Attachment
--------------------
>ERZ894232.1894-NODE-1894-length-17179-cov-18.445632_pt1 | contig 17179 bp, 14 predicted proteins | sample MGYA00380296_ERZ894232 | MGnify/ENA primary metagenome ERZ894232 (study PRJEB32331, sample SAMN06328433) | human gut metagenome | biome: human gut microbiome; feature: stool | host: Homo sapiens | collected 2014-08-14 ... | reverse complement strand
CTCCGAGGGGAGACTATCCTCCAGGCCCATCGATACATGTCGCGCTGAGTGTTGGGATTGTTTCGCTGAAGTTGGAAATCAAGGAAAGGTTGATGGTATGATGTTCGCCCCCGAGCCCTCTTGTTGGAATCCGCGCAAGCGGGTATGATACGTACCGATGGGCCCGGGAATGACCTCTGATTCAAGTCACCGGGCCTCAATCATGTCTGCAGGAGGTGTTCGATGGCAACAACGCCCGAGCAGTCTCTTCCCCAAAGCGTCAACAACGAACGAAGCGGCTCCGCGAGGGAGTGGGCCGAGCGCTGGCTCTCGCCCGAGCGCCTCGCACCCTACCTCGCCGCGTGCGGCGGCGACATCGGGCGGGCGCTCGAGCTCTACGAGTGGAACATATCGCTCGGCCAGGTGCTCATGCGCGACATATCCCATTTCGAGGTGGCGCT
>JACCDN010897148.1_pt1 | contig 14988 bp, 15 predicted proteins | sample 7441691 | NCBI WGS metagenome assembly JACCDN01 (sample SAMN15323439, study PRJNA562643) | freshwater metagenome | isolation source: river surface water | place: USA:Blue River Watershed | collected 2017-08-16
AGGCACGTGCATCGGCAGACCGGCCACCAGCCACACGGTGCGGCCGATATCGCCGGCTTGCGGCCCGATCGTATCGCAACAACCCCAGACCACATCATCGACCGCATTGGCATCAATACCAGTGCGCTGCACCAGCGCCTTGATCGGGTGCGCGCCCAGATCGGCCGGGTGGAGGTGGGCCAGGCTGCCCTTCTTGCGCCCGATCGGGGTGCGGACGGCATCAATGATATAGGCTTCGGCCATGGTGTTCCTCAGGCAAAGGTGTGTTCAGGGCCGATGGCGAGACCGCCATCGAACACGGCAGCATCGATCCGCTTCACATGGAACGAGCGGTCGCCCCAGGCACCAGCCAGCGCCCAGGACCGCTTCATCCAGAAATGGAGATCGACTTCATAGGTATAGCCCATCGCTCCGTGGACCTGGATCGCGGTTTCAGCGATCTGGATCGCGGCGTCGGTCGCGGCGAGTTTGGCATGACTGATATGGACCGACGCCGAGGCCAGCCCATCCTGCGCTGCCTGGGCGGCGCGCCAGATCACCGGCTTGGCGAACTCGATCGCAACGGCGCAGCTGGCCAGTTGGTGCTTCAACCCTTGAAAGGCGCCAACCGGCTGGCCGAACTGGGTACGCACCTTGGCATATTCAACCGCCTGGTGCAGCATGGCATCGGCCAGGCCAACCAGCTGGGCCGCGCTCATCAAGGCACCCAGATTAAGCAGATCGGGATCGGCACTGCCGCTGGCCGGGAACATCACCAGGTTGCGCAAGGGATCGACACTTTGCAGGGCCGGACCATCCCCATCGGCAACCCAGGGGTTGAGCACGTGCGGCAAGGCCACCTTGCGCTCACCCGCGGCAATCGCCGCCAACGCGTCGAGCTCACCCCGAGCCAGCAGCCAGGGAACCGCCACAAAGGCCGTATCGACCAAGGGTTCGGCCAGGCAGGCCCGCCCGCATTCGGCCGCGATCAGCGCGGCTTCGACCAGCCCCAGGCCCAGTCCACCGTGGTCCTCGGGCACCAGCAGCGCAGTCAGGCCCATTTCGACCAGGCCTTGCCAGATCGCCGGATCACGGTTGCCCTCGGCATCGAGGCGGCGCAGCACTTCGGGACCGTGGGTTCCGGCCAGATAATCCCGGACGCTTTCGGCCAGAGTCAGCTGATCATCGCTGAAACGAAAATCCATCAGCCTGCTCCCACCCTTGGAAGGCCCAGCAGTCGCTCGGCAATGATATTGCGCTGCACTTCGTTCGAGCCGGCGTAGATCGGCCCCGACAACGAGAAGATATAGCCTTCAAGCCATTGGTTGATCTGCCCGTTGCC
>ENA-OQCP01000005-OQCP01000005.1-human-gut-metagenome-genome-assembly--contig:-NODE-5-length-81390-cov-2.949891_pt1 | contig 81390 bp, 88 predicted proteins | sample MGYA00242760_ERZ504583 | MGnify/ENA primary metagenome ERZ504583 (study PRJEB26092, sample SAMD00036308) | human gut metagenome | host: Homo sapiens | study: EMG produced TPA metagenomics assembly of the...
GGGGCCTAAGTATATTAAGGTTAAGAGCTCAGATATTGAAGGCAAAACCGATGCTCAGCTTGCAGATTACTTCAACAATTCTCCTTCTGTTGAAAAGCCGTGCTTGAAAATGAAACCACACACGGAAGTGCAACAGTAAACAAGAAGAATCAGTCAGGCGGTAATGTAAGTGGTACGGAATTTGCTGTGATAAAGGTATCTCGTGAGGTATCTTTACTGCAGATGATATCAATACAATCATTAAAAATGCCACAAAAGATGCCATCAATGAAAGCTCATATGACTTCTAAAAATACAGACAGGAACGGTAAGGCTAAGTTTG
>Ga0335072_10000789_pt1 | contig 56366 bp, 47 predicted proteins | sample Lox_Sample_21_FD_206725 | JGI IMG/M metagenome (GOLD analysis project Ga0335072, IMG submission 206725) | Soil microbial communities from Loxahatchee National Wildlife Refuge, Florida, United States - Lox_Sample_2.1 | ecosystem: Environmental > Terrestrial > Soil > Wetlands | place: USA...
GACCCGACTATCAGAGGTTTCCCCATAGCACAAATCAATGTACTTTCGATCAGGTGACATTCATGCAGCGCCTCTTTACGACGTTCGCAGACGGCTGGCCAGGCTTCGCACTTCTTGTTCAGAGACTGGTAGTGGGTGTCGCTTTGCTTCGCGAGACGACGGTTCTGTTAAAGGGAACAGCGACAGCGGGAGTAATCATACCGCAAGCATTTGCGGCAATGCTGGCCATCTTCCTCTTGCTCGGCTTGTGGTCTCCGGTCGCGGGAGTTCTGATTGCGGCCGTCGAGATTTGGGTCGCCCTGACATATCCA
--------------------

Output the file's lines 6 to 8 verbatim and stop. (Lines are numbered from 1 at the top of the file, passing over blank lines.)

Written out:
GGGGCCTAAGTATATTAAGGTTAAGAGCTCAGATATTGAAGGCAAAACCGATGCTCAGCTTGCAGATTACTTCAACAATTCTCCTTCTGTTGAAAAGCCGTGCTTGAAAATGAAACCACACACGGAAGTGCAACAGTAAACAAGAAGAATCAGTCAGGCGGTAATGTAAGTGGTACGGAATTTGCTGTGATAAAGGTATCTCGTGAGGTATCTTTACTGCAGATGATATCAATACAATCATTAAAAATGCCACAAAAGATGCCATCAATGAAAGCTCATATGACTTCTAAAAATACAGACAGGAACGGTAAGGCTAAGTTTG
>Ga0335072_10000789_pt1 | contig 56366 bp, 47 predicted proteins | sample Lox_Sample_21_FD_206725 | JGI IMG/M metagenome (GOLD analysis project Ga0335072, IMG submission 206725) | Soil microbial communities from Loxahatchee National Wildlife Refuge, Florida, United States - Lox_Sample_2.1 | ecosystem: Environmental > Terrestrial > Soil > Wetlands | place: USA...
GACCCGACTATCAGAGGTTTCCCCATAGCACAAATCAATGTACTTTCGATCAGGTGACATTCATGCAGCGCCTCTTTACGACGTTCGCAGACGGCTGGCCAGGCTTCGCACTTCTTGTTCAGAGACTGGTAGTGGGTGTCGCTTTGCTTCGCGAGACGACGGTTCTGTTAAAGGGAACAGCGACAGCGGGAGTAATCATACCGCAAGCATTTGCGGCAATGCTGGCCATCTTCCTCTTGCTCGGCTTGTGGTCTCCGGTCGCGGGAGTTCTGATTGCGGCCGTCGAGATTTGGGTCGCCCTGACATATCCA